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An Up-and-Down Week For the Alberta Tar Sands and the Keystone XL Pipeline

2013/03/24

The Germans are out!

It all started on Tuesday March 19th when 20 scientists from the Helmholtz Association of German Research Centers, Germany’s largest and most prestigious research institute, pulled out of the government-funded Helmholtz Alberta Initiative (HAI).  The goal of the HAI was to develop solutions to make coal mining and the tar sands “environmentally sustainable”.

A tailings pond of toxic waste water from the processing of tar sands.  Does this look "environmentally sustainable" to you?  Image: David Dodge, Pembina Institute.

A tailings pond of toxic waste water from the processing of tar sands. Does this look “environmentally sustainable” to you? Image: David Dodge, Pembina Institute.

Unfortunately (or fortunately, depending on where you stand), the scientists from the German research institute feared for their environmental reputation.  According to Frank Messner, head of staff for the Helmhotz Association of German Research Centers, “As an environmental research center we have an independent role as an honest broker and doing research in this constellation could have had reputational problems for us, especially after Canada’s withdrawal from the Kyoto Protocol.”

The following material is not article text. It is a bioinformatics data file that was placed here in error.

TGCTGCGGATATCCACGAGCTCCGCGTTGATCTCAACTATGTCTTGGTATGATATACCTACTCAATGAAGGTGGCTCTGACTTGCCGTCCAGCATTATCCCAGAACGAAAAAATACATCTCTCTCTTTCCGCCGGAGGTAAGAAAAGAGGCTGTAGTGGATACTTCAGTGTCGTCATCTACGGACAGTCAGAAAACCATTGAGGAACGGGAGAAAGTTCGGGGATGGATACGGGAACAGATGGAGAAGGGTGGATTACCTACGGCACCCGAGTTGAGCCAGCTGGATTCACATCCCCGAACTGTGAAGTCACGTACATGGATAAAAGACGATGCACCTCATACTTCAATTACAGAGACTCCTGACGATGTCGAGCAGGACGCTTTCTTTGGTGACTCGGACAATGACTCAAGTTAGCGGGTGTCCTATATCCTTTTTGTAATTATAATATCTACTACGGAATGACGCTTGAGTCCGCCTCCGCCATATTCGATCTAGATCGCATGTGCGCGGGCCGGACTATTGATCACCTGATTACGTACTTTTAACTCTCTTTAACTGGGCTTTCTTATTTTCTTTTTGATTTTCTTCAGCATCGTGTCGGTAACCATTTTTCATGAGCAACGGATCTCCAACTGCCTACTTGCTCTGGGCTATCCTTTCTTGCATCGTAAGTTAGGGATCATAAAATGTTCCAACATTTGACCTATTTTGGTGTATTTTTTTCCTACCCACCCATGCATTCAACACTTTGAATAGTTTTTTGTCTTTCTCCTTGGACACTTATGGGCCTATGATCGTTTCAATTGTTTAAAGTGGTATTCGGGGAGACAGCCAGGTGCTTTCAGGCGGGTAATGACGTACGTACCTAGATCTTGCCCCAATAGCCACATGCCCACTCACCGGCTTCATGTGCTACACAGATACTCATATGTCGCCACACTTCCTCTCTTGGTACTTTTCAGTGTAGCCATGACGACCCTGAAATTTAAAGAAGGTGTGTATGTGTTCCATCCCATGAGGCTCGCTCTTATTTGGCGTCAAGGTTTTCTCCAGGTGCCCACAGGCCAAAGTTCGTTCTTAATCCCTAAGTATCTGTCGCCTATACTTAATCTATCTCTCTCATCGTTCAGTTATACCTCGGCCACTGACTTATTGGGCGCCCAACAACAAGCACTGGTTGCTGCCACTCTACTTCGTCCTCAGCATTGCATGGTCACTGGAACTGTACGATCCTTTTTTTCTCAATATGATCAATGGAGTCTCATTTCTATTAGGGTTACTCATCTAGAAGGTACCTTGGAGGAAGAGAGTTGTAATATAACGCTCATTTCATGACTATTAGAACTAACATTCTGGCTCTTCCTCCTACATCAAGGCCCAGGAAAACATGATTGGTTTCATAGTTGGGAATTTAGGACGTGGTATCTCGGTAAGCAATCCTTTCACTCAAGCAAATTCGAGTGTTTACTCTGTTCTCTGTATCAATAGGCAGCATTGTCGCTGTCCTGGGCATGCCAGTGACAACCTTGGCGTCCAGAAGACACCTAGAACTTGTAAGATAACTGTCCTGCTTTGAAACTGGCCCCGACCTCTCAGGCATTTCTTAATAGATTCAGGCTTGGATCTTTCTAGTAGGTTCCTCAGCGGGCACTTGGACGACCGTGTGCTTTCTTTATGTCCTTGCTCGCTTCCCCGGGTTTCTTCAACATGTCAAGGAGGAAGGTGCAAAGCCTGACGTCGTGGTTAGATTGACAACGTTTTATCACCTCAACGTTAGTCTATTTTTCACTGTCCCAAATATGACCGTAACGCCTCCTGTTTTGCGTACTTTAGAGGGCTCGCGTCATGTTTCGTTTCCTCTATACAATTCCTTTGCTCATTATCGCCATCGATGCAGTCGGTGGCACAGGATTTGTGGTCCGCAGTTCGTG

A moratorium has been imposed on the collaboration while an independent assessment of the Alberta Tar Sands is being conducted.

(For more on why the Alberta Tar Sands are an unsustainable form of energy, click here.)

 

First Nations say they will fight the tar sands

While Canada’s Minister of Natural Resources claims that pipelines to the Pacific coast (Northern Gateway) and Texas (Keystone XL) are in the First Nations’ economic interest, many First Nations groups oppose the pipelines and the tar sands themselves.  And on Wednesday, March 20th, an alliance of First Nations leaders from both Canada and the US went to Parliament Hill in Ottawa to discuss their opposition to both tar sands pipelines.

The Canadian government continues to talk of trying to “respond to the concerns” of these First Nations groups and being able to “develop our natural resources while protecting the environment”.  However, the US-Canada alliance of First Nations is not talking about negotiation.  They are preparing to fight the pipelines in court.  And if all else fails, they are willing to consider “unspecified direct action”.

As the picture below says:

Image: 350.org

Image: 350.org

 

US Senate votes to approve the Keystone XL pipeline

Finally, the week ended with a (very little) bit of good news for those that support the Keystone XL pipeline.  On Friday March 22, 62 US Senators voted to give congress the power to approve the Keystone pipeline.  The thing is, the budget to which this amendment  was attached is very unlikely to pass.  And so, at the end of the day, the final decision of whether or not to approve the Keystone XL pipeline still lies with President Obama.

And if you are wondering “Why did they even bother voting on this amendment?” consider the following:

Image: 350.org

Image: 350.org

 

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